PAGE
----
Cumulative interest refers to the sum of all interest charges paid, or would be paid, on a debt over a particular period of time.

This helps a borrower see how much he or she has paid for interest expense for a loan from the moment the funds were drawn to the current moment, at a point in future, or at the end of the lifespan of the loan.

For example, a $10,000 loan with a 2% flat annual rate on the original loan amount that has run for 2 years would currently have a cumulative interest of $200, have a cumulative interest of $500 after 5 years. And assuming that it’s a 10 year loan, have a cumulative interest of $1,000 over the life of the loan.

**Cumulative interest in use**

For a typical home loan that is fully amortizing, the cumulative interest would rise with each installment payment at a decreasing rate.

This means that the actual dollar amount that is added to the total cumulative interest on each following payment would decrease.

For example, the current month might have $100 added to the total. And the next month would be $99, and then $98 the following month. So while interest charges are still regularly added to the total interest, the amount would decrease with each scheduled payment.

This occurrence is due to the mechanism of such loans that requires a repayment amount that remains the same, but the portion that goes towards repaying the principle increases with each payment.

Because cumulative interest is expressed in dollars rather than a percentage, it is easier for a person to see how much he or she would be paying exactly should a term loan be taken up.

While the interest of credit facilities expressed in percentage can help one do comparison between similar products easily, seeing real dollars can have a deeper personal impact.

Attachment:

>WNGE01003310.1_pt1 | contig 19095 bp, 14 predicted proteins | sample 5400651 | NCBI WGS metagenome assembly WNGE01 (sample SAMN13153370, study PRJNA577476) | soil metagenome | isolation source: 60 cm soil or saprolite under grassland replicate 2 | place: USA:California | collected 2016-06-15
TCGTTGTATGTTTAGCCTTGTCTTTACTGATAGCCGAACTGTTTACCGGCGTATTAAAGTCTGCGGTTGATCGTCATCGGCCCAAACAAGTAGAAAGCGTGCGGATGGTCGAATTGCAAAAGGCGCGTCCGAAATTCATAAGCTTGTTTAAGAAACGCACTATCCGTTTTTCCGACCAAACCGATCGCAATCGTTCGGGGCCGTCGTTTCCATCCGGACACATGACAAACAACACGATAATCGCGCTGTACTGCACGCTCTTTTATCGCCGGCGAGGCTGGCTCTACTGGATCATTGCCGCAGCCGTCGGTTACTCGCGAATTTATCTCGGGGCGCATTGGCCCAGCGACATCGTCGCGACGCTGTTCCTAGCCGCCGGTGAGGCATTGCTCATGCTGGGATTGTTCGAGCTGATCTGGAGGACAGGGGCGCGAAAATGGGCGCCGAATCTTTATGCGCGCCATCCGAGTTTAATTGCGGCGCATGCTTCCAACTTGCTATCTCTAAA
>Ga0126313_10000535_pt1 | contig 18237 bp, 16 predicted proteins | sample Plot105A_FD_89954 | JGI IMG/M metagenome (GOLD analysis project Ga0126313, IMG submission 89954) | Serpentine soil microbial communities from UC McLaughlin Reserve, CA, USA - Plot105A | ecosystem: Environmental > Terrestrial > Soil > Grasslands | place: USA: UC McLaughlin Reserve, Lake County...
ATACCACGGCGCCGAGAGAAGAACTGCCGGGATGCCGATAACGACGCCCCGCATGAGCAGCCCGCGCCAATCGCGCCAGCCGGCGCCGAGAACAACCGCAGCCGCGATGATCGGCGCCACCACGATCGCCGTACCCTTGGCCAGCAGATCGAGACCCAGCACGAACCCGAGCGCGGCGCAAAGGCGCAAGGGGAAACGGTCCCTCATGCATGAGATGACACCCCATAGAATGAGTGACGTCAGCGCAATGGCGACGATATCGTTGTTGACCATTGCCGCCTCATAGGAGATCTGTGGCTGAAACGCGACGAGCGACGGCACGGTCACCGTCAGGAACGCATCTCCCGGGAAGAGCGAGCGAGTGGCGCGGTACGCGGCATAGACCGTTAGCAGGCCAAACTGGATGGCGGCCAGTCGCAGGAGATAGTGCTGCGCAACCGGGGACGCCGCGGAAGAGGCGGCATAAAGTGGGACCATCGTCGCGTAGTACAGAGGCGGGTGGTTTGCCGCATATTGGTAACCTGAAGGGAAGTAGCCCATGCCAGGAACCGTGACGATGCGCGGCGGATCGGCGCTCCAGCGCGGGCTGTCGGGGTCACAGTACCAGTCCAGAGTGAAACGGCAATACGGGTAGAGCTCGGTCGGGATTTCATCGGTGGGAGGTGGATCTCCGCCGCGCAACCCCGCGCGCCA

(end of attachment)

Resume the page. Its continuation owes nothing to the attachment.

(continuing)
Seeing the total interest that would be paid on a loan in real dollars can often open the eyes of a borrower to what he or she is really signing up for. This is in contrast with a percentage of let’s say 5%.

Rather than percentages, real numbers also helps one analyze whether loan repayment obligations would be above what he or she can afford.

However, borrower must not forget that cumulative interest is not a measure of the cost of financing.

This is because other expenses for credit facilities such as upfront costs, annual fees, late payment penalties, the time value of money, etc, will have to be accounted for when calculating the costs of credit.

**Cumulative interest and compound interest**

When discussions surrounding cumulative interest come about, the subject of compound interest usually makes it’s way into the conversation.

This is even though they are fundamentally not the same.

The former is a summation of interest, while the latter is a calculation of interest.

One of the reason why they often pop up together in discussions is that cumulative fixed deposits enable depositors to have their money work for them. And is therefore, highly sought upon by consumer savers.

Cumulative fixed deposits enable savers to earn interest on the interest earned.

This means that for a fixed deposit that earns 3% interest annually on $20,000, the account would earn $600 at the end of the first year. And at the end of the second year, it would earn $618 at the base amount would have increased to $20,600 at the start of the second year.

This interest earned on interest is how compounding interest calculations work.

And even though the increase of $18 earned can seem like a small amount, the increase can be very substantial over the long term of 10 or 20 years, and more.

Non-cumulative fixed deposits don’t have such mechanisms built into them.

These types of savings account pay out interest earned by the depositor on a regular basis. Usually in the form of a cheque.

This prevents the interest earned from being automatically added to the original deposit. Thus, preventing consumers from compounding their interest earned.

Banks would also not allow depositors to manually add those funds into the FD account. And would advise customers to open a new account for time deposits with a minimum deposit to be eligible for attractive interest rates.

So if the minimum deposit amount is set at $10,000, an individual with only $15,000 of cash would only be able to open one fixed deposit account. He would also not be able to use the interest earned to earn more interest as he would be unable to put that money into another FD.

This prevents depositors from taking advantage of compound interest effects.